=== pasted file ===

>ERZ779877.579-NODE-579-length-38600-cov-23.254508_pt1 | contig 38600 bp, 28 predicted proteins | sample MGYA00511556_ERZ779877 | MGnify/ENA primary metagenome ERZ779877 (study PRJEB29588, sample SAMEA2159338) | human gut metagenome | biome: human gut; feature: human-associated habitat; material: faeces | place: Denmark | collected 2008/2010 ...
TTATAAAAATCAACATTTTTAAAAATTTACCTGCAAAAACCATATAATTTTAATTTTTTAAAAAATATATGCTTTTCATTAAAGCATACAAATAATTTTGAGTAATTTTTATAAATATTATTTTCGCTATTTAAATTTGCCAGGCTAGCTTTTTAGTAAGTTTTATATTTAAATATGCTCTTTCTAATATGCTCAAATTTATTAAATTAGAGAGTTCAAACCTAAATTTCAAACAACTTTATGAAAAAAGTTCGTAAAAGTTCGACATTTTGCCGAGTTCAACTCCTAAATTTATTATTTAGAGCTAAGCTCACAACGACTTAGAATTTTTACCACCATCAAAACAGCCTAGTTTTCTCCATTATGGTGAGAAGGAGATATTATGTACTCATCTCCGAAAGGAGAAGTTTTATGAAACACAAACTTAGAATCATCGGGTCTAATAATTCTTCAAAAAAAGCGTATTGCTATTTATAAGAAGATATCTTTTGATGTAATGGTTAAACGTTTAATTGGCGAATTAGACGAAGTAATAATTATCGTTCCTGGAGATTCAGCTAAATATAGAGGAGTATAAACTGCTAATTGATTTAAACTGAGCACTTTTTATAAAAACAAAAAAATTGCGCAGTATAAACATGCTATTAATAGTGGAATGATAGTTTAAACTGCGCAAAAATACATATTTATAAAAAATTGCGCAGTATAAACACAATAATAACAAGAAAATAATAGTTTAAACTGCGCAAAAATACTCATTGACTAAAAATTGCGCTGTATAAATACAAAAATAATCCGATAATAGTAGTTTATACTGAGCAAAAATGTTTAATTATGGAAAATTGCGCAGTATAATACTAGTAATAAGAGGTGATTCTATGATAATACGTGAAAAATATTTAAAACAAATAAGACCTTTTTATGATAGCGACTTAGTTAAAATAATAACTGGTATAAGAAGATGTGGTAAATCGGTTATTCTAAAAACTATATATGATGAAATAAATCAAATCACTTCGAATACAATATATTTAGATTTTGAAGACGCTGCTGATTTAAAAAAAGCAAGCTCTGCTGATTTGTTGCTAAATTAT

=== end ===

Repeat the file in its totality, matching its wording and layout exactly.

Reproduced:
>ERZ779877.579-NODE-579-length-38600-cov-23.254508_pt1 | contig 38600 bp, 28 predicted proteins | sample MGYA00511556_ERZ779877 | MGnify/ENA primary metagenome ERZ779877 (study PRJEB29588, sample SAMEA2159338) | human gut metagenome | biome: human gut; feature: human-associated habitat; material: faeces | place: Denmark | collected 2008/2010 ...
TTATAAAAATCAACATTTTTAAAAATTTACCTGCAAAAACCATATAATTTTAATTTTTTAAAAAATATATGCTTTTCATTAAAGCATACAAATAATTTTGAGTAATTTTTATAAATATTATTTTCGCTATTTAAATTTGCCAGGCTAGCTTTTTAGTAAGTTTTATATTTAAATATGCTCTTTCTAATATGCTCAAATTTATTAAATTAGAGAGTTCAAACCTAAATTTCAAACAACTTTATGAAAAAAGTTCGTAAAAGTTCGACATTTTGCCGAGTTCAACTCCTAAATTTATTATTTAGAGCTAAGCTCACAACGACTTAGAATTTTTACCACCATCAAAACAGCCTAGTTTTCTCCATTATGGTGAGAAGGAGATATTATGTACTCATCTCCGAAAGGAGAAGTTTTATGAAACACAAACTTAGAATCATCGGGTCTAATAATTCTTCAAAAAAAGCGTATTGCTATTTATAAGAAGATATCTTTTGATGTAATGGTTAAACGTTTAATTGGCGAATTAGACGAAGTAATAATTATCGTTCCTGGAGATTCAGCTAAATATAGAGGAGTATAAACTGCTAATTGATTTAAACTGAGCACTTTTTATAAAAACAAAAAAATTGCGCAGTATAAACATGCTATTAATAGTGGAATGATAGTTTAAACTGCGCAAAAATACATATTTATAAAAAATTGCGCAGTATAAACACAATAATAACAAGAAAATAATAGTTTAAACTGCGCAAAAATACTCATTGACTAAAAATTGCGCTGTATAAATACAAAAATAATCCGATAATAGTAGTTTATACTGAGCAAAAATGTTTAATTATGGAAAATTGCGCAGTATAATACTAGTAATAAGAGGTGATTCTATGATAATACGTGAAAAATATTTAAAACAAATAAGACCTTTTTATGATAGCGACTTAGTTAAAATAATAACTGGTATAAGAAGATGTGGTAAATCGGTTATTCTAAAAACTATATATGATGAAATAAATCAAATCACTTCGAATACAATATATTTAGATTTTGAAGACGCTGCTGATTTAAAAAAAGCAAGCTCTGCTGATTTGTTGCTAAATTAT